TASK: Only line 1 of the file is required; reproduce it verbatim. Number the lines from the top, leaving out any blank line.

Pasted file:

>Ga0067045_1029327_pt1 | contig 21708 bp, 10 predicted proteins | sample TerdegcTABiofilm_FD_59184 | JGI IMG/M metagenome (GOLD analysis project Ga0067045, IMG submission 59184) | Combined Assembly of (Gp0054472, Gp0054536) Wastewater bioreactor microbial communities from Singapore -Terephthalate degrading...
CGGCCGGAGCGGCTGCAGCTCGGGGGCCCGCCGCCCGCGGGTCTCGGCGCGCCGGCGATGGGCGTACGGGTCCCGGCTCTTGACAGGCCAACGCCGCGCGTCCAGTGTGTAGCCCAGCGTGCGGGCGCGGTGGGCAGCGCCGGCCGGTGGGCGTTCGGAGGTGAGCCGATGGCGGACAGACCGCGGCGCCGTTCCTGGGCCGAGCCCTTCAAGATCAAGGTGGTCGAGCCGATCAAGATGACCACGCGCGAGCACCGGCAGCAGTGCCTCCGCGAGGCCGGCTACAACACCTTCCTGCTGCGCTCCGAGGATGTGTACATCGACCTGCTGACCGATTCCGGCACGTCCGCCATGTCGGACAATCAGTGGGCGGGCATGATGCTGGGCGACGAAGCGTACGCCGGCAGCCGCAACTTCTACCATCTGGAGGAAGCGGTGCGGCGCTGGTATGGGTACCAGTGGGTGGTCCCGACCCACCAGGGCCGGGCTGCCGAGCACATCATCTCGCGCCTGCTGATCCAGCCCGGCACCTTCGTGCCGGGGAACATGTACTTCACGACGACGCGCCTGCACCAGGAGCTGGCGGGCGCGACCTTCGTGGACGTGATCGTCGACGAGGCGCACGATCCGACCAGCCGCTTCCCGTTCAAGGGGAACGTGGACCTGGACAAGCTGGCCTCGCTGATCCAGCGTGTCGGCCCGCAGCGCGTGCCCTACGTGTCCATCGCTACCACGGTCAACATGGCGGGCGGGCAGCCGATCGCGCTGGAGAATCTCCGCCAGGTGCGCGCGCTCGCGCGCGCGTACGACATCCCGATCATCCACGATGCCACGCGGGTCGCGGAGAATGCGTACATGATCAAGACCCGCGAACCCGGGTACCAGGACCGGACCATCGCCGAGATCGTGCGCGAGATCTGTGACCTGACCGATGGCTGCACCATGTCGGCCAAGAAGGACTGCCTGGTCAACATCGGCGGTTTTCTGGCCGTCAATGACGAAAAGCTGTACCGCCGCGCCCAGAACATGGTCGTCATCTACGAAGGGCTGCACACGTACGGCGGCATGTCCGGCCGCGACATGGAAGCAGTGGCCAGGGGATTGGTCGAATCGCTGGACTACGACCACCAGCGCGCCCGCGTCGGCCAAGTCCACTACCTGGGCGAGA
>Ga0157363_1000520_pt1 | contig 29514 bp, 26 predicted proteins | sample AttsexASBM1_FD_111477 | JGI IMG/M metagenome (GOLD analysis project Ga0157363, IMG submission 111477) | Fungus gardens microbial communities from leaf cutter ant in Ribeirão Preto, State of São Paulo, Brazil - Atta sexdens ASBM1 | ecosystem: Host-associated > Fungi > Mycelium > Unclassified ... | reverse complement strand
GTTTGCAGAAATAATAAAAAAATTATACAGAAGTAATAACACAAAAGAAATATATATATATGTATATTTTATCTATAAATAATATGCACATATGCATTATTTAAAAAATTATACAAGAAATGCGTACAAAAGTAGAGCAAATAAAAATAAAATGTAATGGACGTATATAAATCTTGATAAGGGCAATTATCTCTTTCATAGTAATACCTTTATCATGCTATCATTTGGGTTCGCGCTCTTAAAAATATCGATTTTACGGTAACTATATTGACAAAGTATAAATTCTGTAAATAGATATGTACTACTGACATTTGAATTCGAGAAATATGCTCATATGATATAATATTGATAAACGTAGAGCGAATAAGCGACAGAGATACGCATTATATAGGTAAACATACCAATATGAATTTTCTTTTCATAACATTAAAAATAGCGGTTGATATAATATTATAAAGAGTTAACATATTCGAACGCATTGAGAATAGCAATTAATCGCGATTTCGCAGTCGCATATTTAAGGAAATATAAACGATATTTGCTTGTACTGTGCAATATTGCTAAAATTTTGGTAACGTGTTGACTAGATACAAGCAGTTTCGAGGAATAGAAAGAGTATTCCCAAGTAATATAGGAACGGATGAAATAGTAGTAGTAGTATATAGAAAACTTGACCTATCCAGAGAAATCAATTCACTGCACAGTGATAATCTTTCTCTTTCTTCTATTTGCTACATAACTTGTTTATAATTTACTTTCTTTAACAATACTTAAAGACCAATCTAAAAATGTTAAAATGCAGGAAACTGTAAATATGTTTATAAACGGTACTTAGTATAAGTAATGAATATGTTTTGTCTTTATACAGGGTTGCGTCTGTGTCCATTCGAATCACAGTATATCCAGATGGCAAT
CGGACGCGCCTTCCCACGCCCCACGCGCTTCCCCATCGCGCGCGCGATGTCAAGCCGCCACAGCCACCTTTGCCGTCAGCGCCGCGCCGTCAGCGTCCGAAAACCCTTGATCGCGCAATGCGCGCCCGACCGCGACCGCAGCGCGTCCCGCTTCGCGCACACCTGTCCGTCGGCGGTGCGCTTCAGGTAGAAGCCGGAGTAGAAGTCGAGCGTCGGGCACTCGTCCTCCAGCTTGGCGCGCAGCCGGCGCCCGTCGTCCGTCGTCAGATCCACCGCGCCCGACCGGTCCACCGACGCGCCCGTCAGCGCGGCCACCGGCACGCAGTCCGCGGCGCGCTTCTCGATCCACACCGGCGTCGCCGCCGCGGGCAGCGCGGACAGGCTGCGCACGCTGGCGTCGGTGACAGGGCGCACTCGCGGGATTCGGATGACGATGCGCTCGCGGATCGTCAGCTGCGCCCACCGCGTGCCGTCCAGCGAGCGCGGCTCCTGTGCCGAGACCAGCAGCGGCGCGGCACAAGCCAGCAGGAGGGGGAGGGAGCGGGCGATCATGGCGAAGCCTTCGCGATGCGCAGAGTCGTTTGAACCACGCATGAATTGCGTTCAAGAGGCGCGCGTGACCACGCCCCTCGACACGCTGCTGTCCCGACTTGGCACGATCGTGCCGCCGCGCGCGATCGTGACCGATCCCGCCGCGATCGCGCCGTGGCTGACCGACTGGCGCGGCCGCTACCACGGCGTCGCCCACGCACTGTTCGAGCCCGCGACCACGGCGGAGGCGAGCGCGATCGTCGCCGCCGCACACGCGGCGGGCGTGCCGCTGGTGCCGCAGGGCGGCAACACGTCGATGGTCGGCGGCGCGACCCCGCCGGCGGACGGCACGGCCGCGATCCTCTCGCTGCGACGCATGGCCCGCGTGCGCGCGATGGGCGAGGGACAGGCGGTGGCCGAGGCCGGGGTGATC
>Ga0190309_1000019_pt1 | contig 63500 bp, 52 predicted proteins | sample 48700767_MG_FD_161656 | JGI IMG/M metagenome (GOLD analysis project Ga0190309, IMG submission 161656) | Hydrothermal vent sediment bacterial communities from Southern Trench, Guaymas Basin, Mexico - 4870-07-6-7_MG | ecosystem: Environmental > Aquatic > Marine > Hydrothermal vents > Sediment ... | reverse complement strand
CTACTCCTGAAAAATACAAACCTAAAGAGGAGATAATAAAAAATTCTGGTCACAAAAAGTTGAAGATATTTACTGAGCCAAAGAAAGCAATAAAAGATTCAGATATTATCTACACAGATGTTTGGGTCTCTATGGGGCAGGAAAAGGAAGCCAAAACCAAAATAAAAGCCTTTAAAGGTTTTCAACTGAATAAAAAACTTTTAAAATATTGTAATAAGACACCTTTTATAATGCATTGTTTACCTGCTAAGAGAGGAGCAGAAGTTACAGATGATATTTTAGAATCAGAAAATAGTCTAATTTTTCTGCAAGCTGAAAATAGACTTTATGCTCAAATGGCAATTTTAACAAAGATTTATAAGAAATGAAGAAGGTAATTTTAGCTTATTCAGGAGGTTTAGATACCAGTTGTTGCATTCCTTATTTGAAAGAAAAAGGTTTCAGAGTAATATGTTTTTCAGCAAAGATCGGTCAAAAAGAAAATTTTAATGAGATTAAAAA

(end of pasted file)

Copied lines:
>Ga0067045_1029327_pt1 | contig 21708 bp, 10 predicted proteins | sample TerdegcTABiofilm_FD_59184 | JGI IMG/M metagenome (GOLD analysis project Ga0067045, IMG submission 59184) | Combined Assembly of (Gp0054472, Gp0054536) Wastewater bioreactor microbial communities from Singapore -Terephthalate degrading...